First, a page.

During my high school years I was a volunteer for the fire department. Several of us received training from someone with the Mayo Clinic on using the hoses, pumps, ladders, etc. To stay sharp we met most Monday evenings to practice or drill on procedures and things. I remember one Monday night, when several volunteer firefighters took the ‘new’ truck out to practice hose laying, or ladder climbing, but someone took the cover off the big rotating light and removed the bulbs. I think the intent was to replace the bulbs, or clean them. When the control for that light was activated the turntable revolved, but there was no flash of red light. I remember the nickname for the domed light was ‘popcorn popper’ because of its shape that reminded us of the devices that produced that wonderful treat. This particular night the truck pulled over on Lady Washington in front of Jake’s house. Some roses were clipped off Jake’s rose bush either as an act of rebellion, or just a prank. The roses were then mounted on the turntable so as the truck proceeded around town the roses rotated in lieu of the traditional red light. Frankly, I have no idea if Jake knew or would have even cared, but some of the men thought it was funny. It took a bit of nerve to do steal the High Sheriff’s roses. Maybe my thinking was askew since it might have been meant to honor him like the Greek laurel wreaths.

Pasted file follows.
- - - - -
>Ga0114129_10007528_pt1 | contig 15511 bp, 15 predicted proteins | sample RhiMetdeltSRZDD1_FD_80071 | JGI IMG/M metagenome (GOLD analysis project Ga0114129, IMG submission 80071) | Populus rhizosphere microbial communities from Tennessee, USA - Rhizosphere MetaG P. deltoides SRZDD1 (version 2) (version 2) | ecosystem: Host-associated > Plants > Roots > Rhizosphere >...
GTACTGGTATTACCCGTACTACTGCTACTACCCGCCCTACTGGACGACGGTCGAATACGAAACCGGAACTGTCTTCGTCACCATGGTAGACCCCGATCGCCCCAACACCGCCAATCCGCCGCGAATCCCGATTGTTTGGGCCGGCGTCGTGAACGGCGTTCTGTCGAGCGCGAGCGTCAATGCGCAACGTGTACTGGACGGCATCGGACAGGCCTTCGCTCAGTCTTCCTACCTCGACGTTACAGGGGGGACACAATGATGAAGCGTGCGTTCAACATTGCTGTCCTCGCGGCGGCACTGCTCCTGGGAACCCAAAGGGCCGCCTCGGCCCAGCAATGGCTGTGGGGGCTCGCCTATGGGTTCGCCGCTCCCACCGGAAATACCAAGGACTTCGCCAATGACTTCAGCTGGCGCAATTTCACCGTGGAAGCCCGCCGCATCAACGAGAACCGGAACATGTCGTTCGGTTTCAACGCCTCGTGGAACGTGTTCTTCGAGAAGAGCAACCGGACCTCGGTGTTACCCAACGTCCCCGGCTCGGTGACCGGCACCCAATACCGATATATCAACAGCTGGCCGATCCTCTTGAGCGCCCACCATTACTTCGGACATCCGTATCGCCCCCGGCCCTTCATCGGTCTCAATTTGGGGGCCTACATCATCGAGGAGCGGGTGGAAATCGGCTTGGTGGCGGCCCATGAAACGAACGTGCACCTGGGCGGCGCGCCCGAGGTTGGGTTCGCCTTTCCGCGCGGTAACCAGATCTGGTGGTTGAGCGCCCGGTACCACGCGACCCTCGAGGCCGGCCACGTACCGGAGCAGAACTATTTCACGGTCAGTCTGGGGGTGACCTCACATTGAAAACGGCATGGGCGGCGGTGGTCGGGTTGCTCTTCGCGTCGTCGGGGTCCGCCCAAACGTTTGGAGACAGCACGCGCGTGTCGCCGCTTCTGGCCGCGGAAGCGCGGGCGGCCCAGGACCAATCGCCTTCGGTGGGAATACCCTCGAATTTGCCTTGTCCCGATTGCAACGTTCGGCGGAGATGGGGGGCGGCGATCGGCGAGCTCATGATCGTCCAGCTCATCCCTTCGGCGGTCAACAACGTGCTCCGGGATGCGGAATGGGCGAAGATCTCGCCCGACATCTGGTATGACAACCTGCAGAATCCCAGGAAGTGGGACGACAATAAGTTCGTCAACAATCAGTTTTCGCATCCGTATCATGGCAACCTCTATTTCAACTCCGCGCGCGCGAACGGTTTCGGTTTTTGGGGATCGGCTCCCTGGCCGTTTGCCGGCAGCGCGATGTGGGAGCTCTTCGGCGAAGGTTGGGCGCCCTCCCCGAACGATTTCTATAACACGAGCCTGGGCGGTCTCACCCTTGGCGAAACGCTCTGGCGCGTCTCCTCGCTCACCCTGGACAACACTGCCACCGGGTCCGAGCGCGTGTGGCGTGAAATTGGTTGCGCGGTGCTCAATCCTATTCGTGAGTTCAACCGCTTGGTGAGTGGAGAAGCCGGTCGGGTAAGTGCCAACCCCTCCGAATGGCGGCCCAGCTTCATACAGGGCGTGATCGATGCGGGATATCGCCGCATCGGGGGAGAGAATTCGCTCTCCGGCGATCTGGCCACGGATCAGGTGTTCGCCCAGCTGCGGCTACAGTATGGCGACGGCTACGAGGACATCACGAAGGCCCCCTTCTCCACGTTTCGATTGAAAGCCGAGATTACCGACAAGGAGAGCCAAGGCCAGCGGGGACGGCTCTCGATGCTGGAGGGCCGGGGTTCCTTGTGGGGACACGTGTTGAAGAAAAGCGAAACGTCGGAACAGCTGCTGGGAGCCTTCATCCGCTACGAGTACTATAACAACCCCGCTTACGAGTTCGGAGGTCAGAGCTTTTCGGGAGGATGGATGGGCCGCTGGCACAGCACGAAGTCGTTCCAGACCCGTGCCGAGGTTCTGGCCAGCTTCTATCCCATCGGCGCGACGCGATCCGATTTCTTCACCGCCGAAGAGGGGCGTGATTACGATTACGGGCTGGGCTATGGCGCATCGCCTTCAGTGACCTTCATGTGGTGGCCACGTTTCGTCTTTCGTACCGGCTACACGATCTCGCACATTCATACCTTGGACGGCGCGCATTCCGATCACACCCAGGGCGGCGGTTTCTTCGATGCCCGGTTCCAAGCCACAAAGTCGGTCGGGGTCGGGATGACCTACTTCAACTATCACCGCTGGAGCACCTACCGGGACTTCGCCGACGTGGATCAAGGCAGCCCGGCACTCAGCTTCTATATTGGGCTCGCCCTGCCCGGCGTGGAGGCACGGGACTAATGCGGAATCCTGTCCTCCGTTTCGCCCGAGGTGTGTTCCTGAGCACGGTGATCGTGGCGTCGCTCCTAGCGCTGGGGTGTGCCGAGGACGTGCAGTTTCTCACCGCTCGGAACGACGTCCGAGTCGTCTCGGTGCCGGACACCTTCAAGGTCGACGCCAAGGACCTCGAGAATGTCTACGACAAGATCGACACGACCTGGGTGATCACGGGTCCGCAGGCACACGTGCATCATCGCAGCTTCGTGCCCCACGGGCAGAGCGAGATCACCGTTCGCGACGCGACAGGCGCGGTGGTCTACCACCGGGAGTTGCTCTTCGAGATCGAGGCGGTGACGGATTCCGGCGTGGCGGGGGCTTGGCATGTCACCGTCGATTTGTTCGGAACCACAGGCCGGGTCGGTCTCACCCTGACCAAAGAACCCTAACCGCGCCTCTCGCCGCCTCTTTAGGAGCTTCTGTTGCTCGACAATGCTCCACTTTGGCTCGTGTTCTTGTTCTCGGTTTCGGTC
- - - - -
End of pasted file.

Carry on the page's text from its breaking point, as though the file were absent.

Around the time that I was an upperclassman in high school Jake was elected as Lawrence County Judge-executive. I think he served in that position on and off until his death in 1990. I’m thinking the J.J. Jordan Geriatric Center was named to honor him, but it was built long after I had left town. I don’t know the particulars, but I know he was a very well-known political figure from the mid-fifties. I saw him in action a few times and have little doubt that he had good judgement. Like any politician I remember that there were those that liked him and a number of others that didn’t. As I have mentioned before, the votes he got tells of the overall support and appreciation of the community.
Over his career he worked with a number of law enforcement agencies to keep the peace, an important element of making the town safe for our ‘growing up.’ He knew that life wasn’t perfect and that the county had plenty of rough-necks that were bound to cause trouble. Sheriff Jordan kept them in check. Our public safety employees take daily personal risks for the good of us all. As they stand ready to respond to our sometimes very urgent needs, we should focus on the badge and the critical role they play. We all have reason enough to continually give them our thanks.